This fall, I began layering in game mechanics into a graduate journalism course I teach at New York University. In it, students vote for the best stories we workshop on a given day, and the winners receive prizes (like Slinkeys, yo-yos, plastic dinosaurs, maybe SweeTarts or Skittles). I plan to post a series of social media leader boards on our Facebook Group page to show whose Twitter presence (increase in the number of followers, number of clicks from Twitter to their blogs, etc.) has grown the most over a given time. And through a company called Stray Boots, I organized a Wall Street treasure hunt, in which students learned the history of the area through playing a walking game. So far, four weeks into the semester, these games have proven popular.
Don't think I'm dumbing down the course for the Millennial generation. It remains a rigorous six-hour writing and reporting class that teaches the fundamentals of hard news and deadline reporting—with a business focus—for newspapers, wire services, and online news, as well as data journalism, interview techniques, the basics of multimedia, ethics, media entrepreneurship, and a host of other topics. Over the course of a 14-week semester students will hand in more than 20 assignments, almost all of which are critiqued and line edited. Plus they maintain their own blogs, keep track of their metrics, and engage in social media. But as any professor will tell you, it can be difficult to engage students, especially in a class with such a challenging course load. Burnout, in the past, has been a problem.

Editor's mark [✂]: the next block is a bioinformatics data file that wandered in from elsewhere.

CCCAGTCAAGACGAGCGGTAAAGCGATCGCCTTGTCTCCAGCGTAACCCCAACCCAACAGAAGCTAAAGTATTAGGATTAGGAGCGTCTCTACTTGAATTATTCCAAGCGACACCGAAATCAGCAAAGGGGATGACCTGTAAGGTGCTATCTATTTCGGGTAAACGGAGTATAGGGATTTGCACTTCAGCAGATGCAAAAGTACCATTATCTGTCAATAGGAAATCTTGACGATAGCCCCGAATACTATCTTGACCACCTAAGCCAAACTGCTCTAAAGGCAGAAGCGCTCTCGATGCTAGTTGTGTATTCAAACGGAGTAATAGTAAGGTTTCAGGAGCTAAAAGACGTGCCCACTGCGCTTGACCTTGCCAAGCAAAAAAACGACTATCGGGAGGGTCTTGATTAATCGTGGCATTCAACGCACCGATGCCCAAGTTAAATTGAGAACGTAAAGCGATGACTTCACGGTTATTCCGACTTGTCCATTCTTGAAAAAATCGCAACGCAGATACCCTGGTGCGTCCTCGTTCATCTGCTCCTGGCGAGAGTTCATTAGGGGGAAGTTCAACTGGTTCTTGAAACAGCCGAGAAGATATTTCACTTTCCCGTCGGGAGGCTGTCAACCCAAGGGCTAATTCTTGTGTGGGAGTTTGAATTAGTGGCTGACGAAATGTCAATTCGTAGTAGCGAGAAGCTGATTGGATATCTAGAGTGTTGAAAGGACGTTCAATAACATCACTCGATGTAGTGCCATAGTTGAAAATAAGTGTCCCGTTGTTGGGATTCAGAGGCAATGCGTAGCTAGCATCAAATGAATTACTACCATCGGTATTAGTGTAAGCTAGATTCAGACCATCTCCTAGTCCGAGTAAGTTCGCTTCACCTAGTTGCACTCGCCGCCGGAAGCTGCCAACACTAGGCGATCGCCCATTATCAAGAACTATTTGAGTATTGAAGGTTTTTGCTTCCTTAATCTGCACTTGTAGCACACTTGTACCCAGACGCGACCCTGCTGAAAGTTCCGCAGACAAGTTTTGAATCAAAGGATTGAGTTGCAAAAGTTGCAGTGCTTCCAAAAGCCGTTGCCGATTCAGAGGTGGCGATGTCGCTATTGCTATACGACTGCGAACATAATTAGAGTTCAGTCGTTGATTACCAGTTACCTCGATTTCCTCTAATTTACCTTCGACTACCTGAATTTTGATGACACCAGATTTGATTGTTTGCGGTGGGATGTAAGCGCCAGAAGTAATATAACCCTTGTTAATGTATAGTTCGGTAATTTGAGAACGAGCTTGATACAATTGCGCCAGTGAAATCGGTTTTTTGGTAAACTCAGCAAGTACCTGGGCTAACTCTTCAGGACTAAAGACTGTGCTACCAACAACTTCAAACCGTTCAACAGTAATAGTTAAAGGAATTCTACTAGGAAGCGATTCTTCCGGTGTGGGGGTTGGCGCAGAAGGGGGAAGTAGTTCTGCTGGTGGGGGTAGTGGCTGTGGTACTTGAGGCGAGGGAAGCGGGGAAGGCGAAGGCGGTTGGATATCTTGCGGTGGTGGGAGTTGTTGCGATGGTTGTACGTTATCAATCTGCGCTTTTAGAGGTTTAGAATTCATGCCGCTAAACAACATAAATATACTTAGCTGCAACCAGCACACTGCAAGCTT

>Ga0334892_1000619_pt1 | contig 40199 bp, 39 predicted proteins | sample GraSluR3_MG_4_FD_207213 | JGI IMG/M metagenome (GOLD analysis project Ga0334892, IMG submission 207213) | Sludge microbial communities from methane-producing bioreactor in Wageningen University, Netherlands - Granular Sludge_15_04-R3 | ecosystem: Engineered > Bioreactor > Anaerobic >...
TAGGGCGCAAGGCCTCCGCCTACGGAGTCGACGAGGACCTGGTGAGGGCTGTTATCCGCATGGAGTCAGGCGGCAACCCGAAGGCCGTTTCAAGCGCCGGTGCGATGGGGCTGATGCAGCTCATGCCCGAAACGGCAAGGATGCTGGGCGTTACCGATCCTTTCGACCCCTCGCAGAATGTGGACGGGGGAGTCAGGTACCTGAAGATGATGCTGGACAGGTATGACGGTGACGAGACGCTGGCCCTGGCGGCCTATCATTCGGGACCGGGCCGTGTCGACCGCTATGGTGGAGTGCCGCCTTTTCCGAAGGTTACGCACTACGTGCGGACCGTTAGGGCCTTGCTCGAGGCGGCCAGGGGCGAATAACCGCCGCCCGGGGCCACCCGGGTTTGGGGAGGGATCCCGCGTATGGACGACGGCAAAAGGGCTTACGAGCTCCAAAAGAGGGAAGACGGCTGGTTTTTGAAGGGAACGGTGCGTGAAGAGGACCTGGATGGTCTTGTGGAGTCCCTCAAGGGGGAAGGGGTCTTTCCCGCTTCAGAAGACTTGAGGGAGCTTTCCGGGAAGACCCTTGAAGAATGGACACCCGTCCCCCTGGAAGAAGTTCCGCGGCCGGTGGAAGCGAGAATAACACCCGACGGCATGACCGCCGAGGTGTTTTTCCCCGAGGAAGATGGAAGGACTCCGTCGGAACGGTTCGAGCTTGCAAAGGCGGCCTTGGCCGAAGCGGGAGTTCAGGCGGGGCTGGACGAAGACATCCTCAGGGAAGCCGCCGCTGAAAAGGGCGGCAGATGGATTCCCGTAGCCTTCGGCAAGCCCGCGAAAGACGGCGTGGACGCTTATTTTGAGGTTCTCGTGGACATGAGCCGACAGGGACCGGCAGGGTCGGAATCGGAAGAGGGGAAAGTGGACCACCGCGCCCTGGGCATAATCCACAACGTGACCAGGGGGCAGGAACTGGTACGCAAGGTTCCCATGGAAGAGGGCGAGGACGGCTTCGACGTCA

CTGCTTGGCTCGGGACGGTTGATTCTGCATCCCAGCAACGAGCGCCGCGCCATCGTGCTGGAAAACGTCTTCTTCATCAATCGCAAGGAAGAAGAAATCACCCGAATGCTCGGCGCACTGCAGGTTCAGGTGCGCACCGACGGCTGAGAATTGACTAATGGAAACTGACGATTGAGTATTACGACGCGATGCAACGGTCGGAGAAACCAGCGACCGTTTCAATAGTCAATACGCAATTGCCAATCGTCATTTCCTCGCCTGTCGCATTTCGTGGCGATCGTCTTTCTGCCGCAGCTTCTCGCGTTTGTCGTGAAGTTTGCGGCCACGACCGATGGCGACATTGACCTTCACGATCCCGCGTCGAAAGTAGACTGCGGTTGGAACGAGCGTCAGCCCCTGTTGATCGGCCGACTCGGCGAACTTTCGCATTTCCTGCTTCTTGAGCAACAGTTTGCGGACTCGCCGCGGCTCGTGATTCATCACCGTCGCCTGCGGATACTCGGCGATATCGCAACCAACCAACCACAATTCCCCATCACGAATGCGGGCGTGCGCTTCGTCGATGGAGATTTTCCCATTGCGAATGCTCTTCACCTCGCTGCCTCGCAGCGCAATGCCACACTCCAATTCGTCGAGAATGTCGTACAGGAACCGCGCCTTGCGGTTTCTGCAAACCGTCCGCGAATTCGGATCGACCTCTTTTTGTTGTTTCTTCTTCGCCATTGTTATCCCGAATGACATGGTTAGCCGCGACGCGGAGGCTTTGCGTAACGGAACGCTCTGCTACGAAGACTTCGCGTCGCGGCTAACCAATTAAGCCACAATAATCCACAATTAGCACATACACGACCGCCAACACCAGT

Because I'm researching a book on how game mechanics are expressed in everyday life for Porfolio, an imprint of Penguin, I realized the classroom would be an ideal incubator for gamificiation. (Food for thought: The iPhone auto-corrects "gamification to "ramification." Hmm.) There's evidence to support this. A report from the 2006 Summit on Educational Games by the Federation of American Scientists found that students recall just 10% of what they read and 20% of what they hear. If there are visuals accompanying an oral presentation, the number rises to 30%, and if they observe someone carrying out an action while explaining it, 50%. But students remember 90% "if they do the job themselves, even if only as a simulation." So I began ginning up an experiment, based on Stray Boots' treasure hunt.